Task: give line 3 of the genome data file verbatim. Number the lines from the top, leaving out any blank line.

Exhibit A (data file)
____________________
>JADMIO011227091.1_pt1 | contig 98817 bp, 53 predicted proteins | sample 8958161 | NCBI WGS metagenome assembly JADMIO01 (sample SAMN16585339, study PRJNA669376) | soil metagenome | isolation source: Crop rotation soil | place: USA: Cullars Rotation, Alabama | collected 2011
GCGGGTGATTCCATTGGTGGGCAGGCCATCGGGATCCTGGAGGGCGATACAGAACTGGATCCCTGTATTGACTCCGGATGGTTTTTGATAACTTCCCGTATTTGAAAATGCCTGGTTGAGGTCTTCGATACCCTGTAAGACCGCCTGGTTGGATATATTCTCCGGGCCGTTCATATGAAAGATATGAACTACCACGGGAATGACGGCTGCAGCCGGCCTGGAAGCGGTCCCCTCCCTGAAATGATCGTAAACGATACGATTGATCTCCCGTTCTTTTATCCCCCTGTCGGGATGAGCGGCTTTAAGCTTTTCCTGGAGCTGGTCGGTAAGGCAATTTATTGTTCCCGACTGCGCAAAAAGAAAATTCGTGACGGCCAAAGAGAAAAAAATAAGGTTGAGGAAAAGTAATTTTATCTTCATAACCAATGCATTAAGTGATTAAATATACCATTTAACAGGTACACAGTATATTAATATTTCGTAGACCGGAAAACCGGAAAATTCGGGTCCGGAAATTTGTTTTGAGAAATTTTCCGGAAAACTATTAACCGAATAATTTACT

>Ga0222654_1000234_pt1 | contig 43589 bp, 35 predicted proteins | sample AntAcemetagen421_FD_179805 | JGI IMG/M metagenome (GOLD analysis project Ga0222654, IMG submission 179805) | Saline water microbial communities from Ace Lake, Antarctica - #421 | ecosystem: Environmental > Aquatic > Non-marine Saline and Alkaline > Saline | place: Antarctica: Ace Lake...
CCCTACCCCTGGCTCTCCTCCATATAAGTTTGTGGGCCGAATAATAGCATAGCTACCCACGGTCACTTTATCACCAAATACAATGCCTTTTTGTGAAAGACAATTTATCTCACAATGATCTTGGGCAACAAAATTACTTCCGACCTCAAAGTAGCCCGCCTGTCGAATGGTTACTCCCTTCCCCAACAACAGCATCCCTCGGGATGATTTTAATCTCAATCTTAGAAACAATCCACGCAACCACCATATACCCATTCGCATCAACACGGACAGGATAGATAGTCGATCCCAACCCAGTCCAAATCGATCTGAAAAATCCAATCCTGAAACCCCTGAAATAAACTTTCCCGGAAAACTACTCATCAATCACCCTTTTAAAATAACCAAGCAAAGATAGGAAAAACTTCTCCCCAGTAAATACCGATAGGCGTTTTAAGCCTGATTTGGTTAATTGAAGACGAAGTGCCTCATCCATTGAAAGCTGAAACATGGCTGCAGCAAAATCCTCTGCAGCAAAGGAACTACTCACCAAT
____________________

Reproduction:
>Ga0222654_1000234_pt1 | contig 43589 bp, 35 predicted proteins | sample AntAcemetagen421_FD_179805 | JGI IMG/M metagenome (GOLD analysis project Ga0222654, IMG submission 179805) | Saline water microbial communities from Ace Lake, Antarctica - #421 | ecosystem: Environmental > Aquatic > Non-marine Saline and Alkaline > Saline | place: Antarctica: Ace Lake...